“Trouble in Store” – Short stories my way:  Editing becomes re-writing (2)

I have reworked the first part of the story with a few new elements about the characters and changed a few of the details of how the characters finish up in the shop before the policewoman makes her entrance.

This is part of the new first section is the one that involves Annalisa, and her boyfriend, Simmo:


Annalisa looked at the two men facing her.

Simmo, the boy on the floor, had told her that the shopkeeper would be a pushover, he was an old man who’d just hand over the drugs, rather than cause trouble for himself.

Where Simmo had discovered what the shopkeeper’s true vocation, dispensing drugs to the neighborhood addicts, she didn’t know, but it was not the first place like this they had visited.

She had always known Simmo had a problem, but he had assured her he had it under control.  Until a month ago, when he had tried something new.

It had changed him.

The breaking point came earlier that day when, seeing how sick he was, she threatened to leave.  It brought out the monster within him, and he threatened to kill her.  Not long after he had changed into a whimpering child pleading with her to stay, that he hadn’t meant anything he’d said before.

All he needed was one more ‘score’ to get his ‘shit’ together, and he would do as she asked, and find help.

She believed him.

He said he knew a place not far from the apartment, a small shop where what he needed was available, and said he had the money.

That should have been the first sign he was not telling the truth because she had been funding his habit until her parents cut off the money supply.  She suspected her father had put a private detective on to find her, had, and reported back, and rather than make a scene, just cut her off so she would have to come home or starve.  Her father was no better than Simmo.

And, as soon as they stepped into the shop, Simmo pulled out the gun,

Instead of the shopkeeper cowered like Simmo said he would, he had laughed at them and told them to get out.  Simmo started ranting and waving the gun around, then all of a sudden collapsed. 

There was a race for the gun which spilled out of Simmo’s hand, and she won. 

That was just before the customer burst into the shop.

It had been shortly before closing time.  Simmo had said there would be no one else around.

Wrong again.

Now she had another problem to deal with, a man who was clearly as scared shitless as she was.

This was worse than any bad hair day, or getting out of the wrong side of bed day, this was, she was convinced, the last day of her life.

She heard a strange sound come from beside her and looked down.  There was a trickle of blood coming out of his mouth and Simmo was making strange sounds like he was choking.

Any other time she might have been concerned, but the hard reality of it was, Simmo was never going to change.  She was only surprised at the fact it took so long for her to realize it.

As for the man standing in front of her, she was safe from the shopkeeper with him around, so he would have to stay.

“No.  Stay.”

Another glance at the shopkeeper told her she had made the right decision, his expression said it all.  Gun or no gun, the moment she was alone with him, he would kill her.


© Charles Heath 2016-2020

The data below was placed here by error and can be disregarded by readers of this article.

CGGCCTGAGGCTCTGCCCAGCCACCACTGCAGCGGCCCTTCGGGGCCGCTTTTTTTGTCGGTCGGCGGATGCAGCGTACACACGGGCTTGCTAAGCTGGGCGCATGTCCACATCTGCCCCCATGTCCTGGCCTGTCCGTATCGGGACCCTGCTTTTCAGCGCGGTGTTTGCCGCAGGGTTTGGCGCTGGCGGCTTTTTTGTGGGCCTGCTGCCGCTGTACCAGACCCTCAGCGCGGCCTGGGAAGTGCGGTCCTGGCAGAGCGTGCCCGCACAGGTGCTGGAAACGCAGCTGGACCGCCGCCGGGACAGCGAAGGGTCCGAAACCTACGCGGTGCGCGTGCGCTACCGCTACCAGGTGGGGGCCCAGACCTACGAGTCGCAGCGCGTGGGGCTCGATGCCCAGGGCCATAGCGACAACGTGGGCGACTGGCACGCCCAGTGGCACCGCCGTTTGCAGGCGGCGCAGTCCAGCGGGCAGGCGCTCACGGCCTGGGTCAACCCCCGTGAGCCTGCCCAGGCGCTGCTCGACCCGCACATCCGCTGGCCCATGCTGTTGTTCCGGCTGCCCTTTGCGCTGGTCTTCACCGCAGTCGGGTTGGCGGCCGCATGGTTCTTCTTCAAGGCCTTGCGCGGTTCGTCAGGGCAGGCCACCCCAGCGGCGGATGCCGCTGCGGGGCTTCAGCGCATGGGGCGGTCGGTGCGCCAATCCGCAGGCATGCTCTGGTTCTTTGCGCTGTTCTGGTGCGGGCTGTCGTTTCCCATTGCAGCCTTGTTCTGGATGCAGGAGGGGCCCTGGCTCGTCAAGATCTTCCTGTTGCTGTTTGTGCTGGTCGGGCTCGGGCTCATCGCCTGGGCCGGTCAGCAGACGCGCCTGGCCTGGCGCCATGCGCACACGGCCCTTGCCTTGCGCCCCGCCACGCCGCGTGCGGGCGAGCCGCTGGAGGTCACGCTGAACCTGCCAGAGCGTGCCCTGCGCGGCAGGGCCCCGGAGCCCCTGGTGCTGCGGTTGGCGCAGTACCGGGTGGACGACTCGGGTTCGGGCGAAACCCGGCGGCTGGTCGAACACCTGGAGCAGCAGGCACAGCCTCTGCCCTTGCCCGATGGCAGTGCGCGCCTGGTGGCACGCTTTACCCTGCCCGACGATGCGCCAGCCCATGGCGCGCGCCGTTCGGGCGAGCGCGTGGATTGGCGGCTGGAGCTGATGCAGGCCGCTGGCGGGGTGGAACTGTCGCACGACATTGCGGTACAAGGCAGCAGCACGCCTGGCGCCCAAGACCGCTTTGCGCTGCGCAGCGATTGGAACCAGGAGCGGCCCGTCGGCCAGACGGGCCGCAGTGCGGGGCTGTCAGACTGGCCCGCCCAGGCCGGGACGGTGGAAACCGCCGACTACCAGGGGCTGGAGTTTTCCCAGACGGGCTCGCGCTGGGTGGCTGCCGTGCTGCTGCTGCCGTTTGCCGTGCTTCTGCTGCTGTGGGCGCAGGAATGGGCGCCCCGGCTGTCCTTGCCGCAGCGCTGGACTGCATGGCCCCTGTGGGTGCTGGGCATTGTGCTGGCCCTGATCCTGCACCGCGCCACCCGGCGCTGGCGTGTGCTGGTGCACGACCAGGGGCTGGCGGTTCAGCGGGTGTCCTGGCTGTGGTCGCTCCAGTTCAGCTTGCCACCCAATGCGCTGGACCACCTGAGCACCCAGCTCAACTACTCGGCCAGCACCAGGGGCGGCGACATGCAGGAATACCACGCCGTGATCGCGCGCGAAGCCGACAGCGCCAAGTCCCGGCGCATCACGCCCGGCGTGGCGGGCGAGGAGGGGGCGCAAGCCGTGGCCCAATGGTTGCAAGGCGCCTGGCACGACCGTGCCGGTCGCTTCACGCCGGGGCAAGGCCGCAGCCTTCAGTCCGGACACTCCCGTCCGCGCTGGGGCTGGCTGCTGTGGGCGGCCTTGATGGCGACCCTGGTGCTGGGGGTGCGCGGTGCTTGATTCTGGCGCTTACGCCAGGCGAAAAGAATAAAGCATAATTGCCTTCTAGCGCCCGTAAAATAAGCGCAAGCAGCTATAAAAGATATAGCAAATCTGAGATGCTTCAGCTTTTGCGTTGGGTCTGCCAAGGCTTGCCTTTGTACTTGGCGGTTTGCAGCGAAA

Writing about writing a book – Day 29

Still working on Chapter One.

It requires re-reading the previous writing and making sure there’s continuity.


It was my responsibility since I’d recommended it and then won the support of management over his objections, and following that it had become a point of continual contention, a petty war neither of us was going to win.

I tried to keep the joy out of my voice.  He’d also vetoed my recommendation for a full-time network engineer as my alternative, making my job become single point sensitive.  There was no one to replace me if anything went wrong.

“Sounds like you’re having fun.”  I had to work hard to keep the amusement out of my tone.

“Fun nothing.”  His tone was reaching that exasperation point.  “There is no one else.”

“Why did you approve my holiday if I can’t have one?” I’d stretch his patience just a little more.

“You promised me the network was stable.”

“It is, and has been for the last six months.  I’ve said so in my last six-monthly reports.  You have been reading them, haven’t you?”

Silence.  It said all I needed to know.

I had a choice sentence to deliver, but an ignominious thought popped into my head.  He could probably use this against me, and would if I gave him the opportunity.  Perhaps I should shelve my differences with him for this morning.

Aside from that, there was a shooting, and we didn’t get one of those every day.  Not that it would probably amount to very much.  During the previous week, the office grapevine had been working overtime on the rumor Richardson was having a relationship with one of the ladies in the Accounts department.  It was just the sort of scandal the data entry staff thrived on.

A shooting and a network failure.  I didn’t know which was worse.  Perhaps if it was Benton they’d shot, there might be some justice…

I decided not to argue with him.  “Give me an hour.”

“Half.  Aitchison wants to see you.”

Werner Aitchison was head of Internal Security and a man who took his job seriously.  Enough, that is, to annoy my staff, and me.  He was ex-military intelligence, so ‘they’ said, but he appeared to me like a man out of his depth in this new age of communications.  Computers had proliferated in our company over the last few years, and the technology to go with them spiraling out of control.

We dealt in billions via financial transactions processed on computers, computers which, we were told often enough, was insecure, and easily taken control of outside their environment.  Aitchison was paranoid, and rightly so, but he had a strange way of going about his business.  He and I had butted heads on many occasions, and we may have had our disagreements, but we were good friends and colleagues outside work.

Just in case Benton was accusing me, I said, as sincerely as I could, “I didn’t do it.”

“Of that, I have no doubt.  He has requested a meeting with you at 10 am.  You will be there.”

“I said I would come in to look at the problem.  I didn’t say I was staying.”

“Let me know when you get in.”  That was it.  No ifs.  No buts.  Just a simple, ‘Let me know…’

I seriously considered ignoring him, but somewhere within me, there was that odd sense of loyalty.  Not to Benton, not to the Company, but to someone else, the man who had given me the job in the first place, who had given me every opportunity.

I was doing it for him and would tell him.

When I found out who it was!


© Charles Heath 2016-2020